I tend to use Caran d’Ache Olive (249, Museum Aquarelle and Supracolor) as my neutral green, then bring in the others for the sunny or shady side.

Museum Aquarelle Light Olive (245) used to be my sunny-side green, but I use it less often lately because Olive Yellow is so much sunnier. I might eventually remove Light Olive.

As I already discussed at length in my post about traditional colored pencils, one green in my palette is unique and apparently has no match in any other line I own: Museum Aquarelle Dark Phthalocyanine Green (719). Useful for both pines and the shaded side of deciduous trees, this versatile green pulls a lot of weight in my palette.

7/21/20 Here's how I like to use several greens that go well together to represent
 foliage in the shade or sun.
I occasionally bring in other greens (usually seasonally, like a bluer one in winter), but these three – 015, 249 and 719 – have become essential because each works well individually while also harmonizing together. Painters create a cohesive palette when they mix a variety of colors from a small number of hues that play well together. With pencils, I’m not mixing in the same way that painters do, but each pencil must earn its keep in my bag by playing well with others, too.

I bet every sketcher, even those with deliberately limited palettes, has some essential greens they rely on. What are yours?


  1. Tina, thank you for your uplifting and informative (and fun!) blog! Greens are so hard to match, so I’ve had the same problem as you matching natural looking colors. So I’m going to see about trying out your greens!

    1. Thanks, Cathy! So many greens... so few that work (for me, anyway)!

  2. Greens will work the same as any other color. If you match the temperature and the value, the hue will take care of itself. Green in bright sunlight can often be expressed as pale yellow. In deep shade, it can be dark cool blue. Yes, this is "watercolor logic," but it applies here, too. Also, as I learned from Shari, it's important to vary it with the opposite value/temp. If you have a big dark green shape like the shady side of a big tree, add a touch of yellow here and there keeps it lively. The opposite would be true for a big sunny leafy canopy. Add a touch of blue. Not so much as to radically change the overall temp/value but just enough to subtly keep it from being one huge shape of all the same. It will be interesting to see how that principle works with cps.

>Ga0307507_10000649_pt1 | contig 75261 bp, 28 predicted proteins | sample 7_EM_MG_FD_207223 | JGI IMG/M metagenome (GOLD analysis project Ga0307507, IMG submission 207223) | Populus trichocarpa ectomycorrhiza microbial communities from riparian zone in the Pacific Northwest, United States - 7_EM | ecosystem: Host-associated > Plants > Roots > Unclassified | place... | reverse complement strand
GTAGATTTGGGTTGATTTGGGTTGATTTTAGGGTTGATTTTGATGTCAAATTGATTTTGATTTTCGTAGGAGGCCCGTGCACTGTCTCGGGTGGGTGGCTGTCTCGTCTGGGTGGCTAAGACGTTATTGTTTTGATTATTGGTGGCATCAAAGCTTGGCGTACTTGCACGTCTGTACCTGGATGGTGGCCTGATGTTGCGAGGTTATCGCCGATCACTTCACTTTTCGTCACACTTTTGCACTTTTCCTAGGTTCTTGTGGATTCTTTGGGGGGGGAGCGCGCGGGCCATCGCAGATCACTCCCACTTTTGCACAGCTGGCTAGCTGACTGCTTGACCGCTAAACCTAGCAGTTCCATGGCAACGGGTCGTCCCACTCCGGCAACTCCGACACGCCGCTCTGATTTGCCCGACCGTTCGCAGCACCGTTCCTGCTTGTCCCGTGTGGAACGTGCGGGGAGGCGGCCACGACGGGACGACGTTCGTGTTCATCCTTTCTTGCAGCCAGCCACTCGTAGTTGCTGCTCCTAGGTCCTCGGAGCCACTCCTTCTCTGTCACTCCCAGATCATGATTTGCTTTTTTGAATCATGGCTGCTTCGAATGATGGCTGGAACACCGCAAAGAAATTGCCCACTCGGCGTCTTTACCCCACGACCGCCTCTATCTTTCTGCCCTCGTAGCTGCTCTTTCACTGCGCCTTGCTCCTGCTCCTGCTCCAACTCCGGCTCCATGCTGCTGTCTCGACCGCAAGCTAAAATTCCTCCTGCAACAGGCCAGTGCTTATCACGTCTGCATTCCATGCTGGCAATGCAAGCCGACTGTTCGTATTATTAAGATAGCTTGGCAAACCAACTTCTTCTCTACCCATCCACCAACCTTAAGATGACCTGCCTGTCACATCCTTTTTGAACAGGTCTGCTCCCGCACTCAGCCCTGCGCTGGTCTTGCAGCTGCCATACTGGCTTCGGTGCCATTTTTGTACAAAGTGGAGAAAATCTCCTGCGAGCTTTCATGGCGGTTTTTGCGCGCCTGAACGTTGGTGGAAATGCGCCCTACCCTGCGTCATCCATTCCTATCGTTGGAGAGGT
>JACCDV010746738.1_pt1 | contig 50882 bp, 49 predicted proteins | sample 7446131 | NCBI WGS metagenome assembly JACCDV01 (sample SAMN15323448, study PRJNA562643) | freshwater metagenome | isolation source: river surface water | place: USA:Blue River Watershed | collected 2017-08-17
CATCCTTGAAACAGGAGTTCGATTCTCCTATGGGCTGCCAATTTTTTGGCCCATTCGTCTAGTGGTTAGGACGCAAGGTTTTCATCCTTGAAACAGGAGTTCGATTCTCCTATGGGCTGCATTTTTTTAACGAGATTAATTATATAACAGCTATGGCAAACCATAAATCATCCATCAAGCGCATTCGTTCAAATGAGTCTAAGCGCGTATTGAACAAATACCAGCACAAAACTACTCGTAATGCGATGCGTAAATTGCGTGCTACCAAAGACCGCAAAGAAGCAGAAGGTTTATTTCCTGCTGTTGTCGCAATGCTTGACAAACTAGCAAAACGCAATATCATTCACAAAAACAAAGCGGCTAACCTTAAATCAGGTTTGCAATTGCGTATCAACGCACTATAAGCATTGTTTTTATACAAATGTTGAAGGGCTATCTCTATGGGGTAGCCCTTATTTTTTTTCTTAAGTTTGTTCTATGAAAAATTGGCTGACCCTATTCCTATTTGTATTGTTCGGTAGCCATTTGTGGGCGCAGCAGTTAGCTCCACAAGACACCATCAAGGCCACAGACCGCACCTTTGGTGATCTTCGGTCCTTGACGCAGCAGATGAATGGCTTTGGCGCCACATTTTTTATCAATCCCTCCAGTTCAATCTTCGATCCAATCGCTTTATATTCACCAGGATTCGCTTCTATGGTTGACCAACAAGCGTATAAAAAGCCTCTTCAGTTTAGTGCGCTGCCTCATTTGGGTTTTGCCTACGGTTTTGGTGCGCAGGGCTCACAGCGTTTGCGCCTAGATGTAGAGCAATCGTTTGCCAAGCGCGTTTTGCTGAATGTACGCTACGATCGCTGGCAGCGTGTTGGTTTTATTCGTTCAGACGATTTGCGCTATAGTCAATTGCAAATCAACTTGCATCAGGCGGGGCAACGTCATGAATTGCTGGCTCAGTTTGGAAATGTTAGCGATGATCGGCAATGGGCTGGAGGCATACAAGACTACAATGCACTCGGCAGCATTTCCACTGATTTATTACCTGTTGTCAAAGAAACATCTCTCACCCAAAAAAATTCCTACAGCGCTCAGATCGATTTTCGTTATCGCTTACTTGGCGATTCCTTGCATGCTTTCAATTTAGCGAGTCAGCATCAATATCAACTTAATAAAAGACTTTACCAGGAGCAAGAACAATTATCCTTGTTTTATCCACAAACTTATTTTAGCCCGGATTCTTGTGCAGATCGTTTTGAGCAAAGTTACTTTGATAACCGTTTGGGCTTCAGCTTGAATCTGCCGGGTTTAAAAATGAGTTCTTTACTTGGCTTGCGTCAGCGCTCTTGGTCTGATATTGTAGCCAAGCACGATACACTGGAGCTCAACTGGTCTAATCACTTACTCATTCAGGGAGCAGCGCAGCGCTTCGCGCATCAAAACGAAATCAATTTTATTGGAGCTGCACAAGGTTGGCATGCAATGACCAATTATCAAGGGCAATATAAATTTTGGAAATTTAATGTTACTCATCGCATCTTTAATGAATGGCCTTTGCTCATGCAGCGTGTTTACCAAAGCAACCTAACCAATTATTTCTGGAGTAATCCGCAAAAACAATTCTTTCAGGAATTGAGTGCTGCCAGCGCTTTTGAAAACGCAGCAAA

1. I've tried this with colored pencils (and studied it when I was taking the colored pencil class a few years ago), but it's harder to make the colors blend in a natural way than it is with watercolors, where the water flow helps so much in doing the blending. At my desk with more time to work on the blending, it looks a lot better. In the field, I rely more on the hues themselves to do the work because I'm working so fast.

    2. Oh, I meant to include a link to the post that has an example of a class exercise using the principle you described: